• There is fatigue about Brexit. You can see it in the posts of our Brexi’s and Lexi’s, just get Brexit past the winning line and everything is finished. Of cause in the real world the day after Brexit, Depeffle and Co will be knocking on the EU door asking for a deal ( and every other trade block in the world) and that will go on for years. What can our dear Brexi’s and Lexi’s do, well dear readers they will ignore the consequences, start whitterring on about other things and pray no one notices the mess they cteated is still ongoing. I don’t rate their chances.

  • The possibility of leaving without agreement was made perfectly clear during the Referendum. Indeed many prominent Remainers mentioned it during the Referendum. We still voted Leave.

    Luckily with the www and the likes of YouTube they can be reminded of what they said.

    It was even in the White Paper.

  • Indeed many remainers said it was a possiblity John, but your mob said that was Project Fear. It is nice to see you are now fessing up to the fact it is project reality. You can’t really say well people warned us but we disregarded the warning. Your leaders said
    Leave campaigners: let’s stay in the single market
    So stop playing the hypocrit , you didn’t believe the warnings when they where issued, your leadership trashed the warnings, you can’t now say you where warned because you and your ilk did everything you could to discredit the warnings.

  • I can only speak for myself. I never had nor have a concern about leaving without agreement.

    Personally I thought Project Fear was comments like World War 3, the end of Western Civilisation, won’t be able to pay pensions etc.

  • How convient that you can redefine “Project Fear” to discount the bits that are happening. How convient that you are happy with no deal, of cause you will be able to prove that, a comment perhaps from around the referendum campaign would be useful. No didn’t think so, I think my comment about hypocrisy stands, please prove me wrong.

  • Letting Corbyn form a temporary Government, simply to request an Extension in order to give time for a General Election ?
    That sounds reasonable to Us but how many Tory “Rebels” will vote for it ? My guess is not enough.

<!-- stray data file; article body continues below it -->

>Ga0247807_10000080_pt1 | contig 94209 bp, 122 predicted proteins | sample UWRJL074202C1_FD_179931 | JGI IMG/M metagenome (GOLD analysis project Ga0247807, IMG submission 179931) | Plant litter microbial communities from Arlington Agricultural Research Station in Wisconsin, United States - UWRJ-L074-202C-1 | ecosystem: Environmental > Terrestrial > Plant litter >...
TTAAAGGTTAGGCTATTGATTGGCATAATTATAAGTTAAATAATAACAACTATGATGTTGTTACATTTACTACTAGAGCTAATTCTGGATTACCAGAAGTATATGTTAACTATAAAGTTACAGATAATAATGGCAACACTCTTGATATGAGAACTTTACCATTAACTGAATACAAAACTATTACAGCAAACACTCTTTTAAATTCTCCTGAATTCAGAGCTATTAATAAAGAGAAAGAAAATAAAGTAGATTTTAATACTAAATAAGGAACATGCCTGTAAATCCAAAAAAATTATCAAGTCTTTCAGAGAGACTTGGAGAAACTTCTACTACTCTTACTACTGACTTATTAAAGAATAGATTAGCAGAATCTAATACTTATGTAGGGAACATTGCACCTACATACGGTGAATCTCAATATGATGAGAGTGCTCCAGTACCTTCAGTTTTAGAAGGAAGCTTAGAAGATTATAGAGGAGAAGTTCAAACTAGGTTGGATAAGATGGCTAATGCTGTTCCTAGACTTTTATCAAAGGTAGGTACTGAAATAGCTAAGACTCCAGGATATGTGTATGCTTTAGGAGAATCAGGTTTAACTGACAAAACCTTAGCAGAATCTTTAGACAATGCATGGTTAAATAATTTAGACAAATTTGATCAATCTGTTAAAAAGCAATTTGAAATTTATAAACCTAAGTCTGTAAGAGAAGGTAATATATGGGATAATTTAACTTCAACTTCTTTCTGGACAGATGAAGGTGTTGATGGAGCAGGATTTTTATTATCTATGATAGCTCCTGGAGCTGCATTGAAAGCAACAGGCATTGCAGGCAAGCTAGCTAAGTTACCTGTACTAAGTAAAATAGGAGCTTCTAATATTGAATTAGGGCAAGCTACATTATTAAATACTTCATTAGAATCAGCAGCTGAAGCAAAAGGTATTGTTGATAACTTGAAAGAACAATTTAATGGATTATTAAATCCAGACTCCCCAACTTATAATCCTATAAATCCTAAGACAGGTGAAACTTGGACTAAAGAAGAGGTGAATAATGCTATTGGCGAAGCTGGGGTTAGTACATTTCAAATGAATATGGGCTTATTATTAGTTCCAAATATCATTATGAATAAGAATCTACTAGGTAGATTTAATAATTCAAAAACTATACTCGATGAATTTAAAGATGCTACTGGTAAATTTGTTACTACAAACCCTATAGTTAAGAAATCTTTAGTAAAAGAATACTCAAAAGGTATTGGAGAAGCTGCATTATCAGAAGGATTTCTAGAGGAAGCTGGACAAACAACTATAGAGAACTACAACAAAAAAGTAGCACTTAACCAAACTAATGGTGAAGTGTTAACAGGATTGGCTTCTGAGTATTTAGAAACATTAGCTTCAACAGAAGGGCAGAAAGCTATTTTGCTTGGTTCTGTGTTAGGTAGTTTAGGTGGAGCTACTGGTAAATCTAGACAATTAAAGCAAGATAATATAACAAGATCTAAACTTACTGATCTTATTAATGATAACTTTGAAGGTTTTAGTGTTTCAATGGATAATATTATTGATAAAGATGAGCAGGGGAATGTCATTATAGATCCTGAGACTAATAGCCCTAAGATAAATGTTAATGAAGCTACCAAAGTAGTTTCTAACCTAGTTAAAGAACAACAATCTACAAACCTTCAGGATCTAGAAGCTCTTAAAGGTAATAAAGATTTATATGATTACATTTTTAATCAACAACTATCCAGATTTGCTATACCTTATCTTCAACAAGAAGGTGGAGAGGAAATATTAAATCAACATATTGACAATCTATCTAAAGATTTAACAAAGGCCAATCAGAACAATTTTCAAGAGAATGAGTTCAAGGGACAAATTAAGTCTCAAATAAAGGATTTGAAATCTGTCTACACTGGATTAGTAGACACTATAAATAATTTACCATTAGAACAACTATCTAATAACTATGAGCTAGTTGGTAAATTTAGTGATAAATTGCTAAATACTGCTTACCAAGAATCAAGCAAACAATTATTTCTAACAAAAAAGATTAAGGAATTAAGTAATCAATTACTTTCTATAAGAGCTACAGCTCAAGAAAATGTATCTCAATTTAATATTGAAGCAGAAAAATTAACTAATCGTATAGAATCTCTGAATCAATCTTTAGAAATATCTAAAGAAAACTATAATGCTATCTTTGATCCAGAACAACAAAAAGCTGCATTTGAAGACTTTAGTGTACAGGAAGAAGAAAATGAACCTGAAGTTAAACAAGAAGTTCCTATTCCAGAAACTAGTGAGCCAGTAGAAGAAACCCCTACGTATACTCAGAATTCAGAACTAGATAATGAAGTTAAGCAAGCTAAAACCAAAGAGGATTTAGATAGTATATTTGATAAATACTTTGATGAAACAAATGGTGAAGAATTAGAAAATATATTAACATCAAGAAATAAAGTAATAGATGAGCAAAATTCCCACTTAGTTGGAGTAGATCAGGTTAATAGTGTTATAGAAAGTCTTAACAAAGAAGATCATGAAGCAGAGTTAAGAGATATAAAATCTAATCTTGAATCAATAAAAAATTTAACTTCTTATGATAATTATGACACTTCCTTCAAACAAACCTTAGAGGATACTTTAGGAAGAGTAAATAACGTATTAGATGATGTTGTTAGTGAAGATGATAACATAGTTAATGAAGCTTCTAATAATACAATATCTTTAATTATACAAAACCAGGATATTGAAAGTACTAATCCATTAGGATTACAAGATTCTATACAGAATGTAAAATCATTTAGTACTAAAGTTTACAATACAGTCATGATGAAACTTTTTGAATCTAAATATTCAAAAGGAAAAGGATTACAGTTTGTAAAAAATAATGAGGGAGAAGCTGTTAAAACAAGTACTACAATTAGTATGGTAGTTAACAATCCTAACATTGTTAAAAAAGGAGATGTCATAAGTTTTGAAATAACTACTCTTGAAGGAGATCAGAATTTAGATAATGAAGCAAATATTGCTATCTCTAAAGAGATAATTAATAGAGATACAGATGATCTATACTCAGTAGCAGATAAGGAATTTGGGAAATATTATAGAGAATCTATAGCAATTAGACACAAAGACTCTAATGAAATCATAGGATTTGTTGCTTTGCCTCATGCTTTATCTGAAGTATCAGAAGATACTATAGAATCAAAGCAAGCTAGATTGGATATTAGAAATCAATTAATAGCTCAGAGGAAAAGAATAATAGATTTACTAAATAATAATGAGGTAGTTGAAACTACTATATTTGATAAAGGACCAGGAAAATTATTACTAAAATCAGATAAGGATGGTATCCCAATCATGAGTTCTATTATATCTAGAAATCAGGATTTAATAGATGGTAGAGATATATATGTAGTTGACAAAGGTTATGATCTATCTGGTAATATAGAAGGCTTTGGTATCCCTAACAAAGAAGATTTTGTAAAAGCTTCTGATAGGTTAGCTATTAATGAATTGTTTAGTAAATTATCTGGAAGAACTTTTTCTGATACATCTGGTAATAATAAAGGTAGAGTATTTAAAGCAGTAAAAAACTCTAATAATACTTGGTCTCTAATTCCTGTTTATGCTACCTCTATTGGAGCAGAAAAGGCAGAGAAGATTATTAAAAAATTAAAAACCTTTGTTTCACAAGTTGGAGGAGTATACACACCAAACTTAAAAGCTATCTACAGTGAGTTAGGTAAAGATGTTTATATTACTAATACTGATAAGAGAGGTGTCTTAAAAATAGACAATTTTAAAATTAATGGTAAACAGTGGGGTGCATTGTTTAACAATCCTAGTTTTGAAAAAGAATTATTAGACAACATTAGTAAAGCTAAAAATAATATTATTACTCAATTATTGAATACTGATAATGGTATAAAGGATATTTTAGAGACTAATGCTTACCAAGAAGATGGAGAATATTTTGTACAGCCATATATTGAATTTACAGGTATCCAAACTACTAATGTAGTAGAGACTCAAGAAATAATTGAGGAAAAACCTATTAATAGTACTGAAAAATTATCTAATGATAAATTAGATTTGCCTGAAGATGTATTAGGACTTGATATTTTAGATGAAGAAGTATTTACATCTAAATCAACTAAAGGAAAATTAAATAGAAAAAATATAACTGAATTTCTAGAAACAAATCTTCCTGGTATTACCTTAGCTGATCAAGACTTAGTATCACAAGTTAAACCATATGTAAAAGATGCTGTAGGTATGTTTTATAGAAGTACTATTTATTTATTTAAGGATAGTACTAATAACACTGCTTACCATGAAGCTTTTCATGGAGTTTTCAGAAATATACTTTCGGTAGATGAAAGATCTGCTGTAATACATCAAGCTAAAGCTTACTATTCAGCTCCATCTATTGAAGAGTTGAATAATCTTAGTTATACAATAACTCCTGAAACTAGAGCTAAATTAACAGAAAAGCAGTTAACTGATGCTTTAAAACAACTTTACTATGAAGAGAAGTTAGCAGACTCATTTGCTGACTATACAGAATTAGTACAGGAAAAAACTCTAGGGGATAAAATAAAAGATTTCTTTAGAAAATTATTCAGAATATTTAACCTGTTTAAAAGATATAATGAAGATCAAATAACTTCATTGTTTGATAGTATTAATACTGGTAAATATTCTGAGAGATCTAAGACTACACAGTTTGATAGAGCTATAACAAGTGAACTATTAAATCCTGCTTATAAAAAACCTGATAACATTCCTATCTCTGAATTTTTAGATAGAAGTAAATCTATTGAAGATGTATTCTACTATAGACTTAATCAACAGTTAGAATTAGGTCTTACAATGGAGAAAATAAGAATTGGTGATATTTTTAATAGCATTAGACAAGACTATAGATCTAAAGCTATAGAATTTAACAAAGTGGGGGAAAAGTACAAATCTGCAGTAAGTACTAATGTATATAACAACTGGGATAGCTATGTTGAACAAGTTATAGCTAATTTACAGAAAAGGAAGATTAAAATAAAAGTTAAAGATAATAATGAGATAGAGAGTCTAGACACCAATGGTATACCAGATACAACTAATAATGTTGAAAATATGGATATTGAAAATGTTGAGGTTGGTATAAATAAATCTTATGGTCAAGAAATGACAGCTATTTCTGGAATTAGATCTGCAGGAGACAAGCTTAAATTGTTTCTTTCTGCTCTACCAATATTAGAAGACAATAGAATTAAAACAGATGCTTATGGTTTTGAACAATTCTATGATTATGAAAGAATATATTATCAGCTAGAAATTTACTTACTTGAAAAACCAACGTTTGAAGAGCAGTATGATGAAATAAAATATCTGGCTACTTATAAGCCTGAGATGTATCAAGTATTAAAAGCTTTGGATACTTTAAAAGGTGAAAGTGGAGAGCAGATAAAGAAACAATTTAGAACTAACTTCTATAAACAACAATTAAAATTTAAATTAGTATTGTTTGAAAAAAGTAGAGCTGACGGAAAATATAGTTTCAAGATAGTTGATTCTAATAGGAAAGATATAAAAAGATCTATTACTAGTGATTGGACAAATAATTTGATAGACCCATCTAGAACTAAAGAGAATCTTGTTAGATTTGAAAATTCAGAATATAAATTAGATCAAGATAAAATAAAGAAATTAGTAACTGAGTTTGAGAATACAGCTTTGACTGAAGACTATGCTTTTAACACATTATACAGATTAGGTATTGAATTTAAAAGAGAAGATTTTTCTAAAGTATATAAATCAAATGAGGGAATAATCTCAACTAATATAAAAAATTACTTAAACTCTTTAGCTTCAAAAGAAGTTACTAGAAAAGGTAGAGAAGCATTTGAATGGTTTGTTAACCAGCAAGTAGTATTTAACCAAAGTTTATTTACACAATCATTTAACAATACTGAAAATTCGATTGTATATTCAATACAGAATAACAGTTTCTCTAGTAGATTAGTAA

Thats the fundamental problem : the Rebels on both sides will only go so far & its not far enough. They will only work together up to a point.
    Hardly any Tory Rebels would Vote for even a temporary Corbyn Administration.
    Not enough Labour Rebels will Vote for “Watered-down Tories” as they see Us.
    When it comes down to the choice between Country & Party, too few choose Country & that doesn’t seem likely to change until the effects of Brexit are impossible to ignore, if then.

  • Nick Collins 14th Aug '19 - 1:44pm

    John Peters 14th Aug ’19 – 11:57am
    “The possibility of leaving without agreement was made perfectly clear during the Referendum. Indeed many prominent Remainers mentioned it during the Referendum.”

    One has to admire (well be impressed by, it’s not really admirable) the facility with which advocates of leaving the EU are able to re-write history. As Philip Hammond points out in today’s “Times”, the BBC “reality check” has had to remind Dominic Raab that the possibility of no-deal was not “regularly raised” during the referendum campaign. And Michael Gove said in March of this year “We didn’t vote to leave without a deal. That wasn’t the message of the campaign I helped to lead”.

    John Peters states that some “Remainers” did mention the possibility of leaving without a deal. If they did, it was to warn of the risks thereof; a warning that was promptly rejected by their opponents as “Project Fear” .

    During his campaign for the leadership of the Tory Party, Johnson alleged that no-deal was a “million-to- one-chance”. By pretending,now, that he has a mandate for a hard Brexit, it seems that he and his fellow Brexiteers are still labouring under the delusion that they can have their cake and eat it.

  • Andrew McCaig 14th Aug '19 - 3:14pm

    To add to what Mark Goodrich says above, Labour insiders on another forum suggest that following the conference any Labour manifesto will commit to a referendum in any circumstances. I think that if we failed to support a Corbyn government long enough to stop a no deal Brexit pending a General election which would offer a route to stopping Brexit altogether, we would be throwing away everything we have gained in the last few months.

    Since i have watched our MPs commit electoral suicide once already in the last decade, i cannot rule it out though.

  • Jonathan Linin 14th Aug '19 - 3:22pm

    One way or another we have to reach an accommodation with Labour. The EU will only grant an extension if there is a referendum or general election taking place, either can only be triggered in cooperation with Labour.

    Then what ?, if we then face a general election we cannot afford to split the remain vote. If the remain vote splits Labour vs Lib Dem/Green/SNP/PC then we could end up with a hard Brexit government who would claim a win, even without a majority of the votes as an endorsement.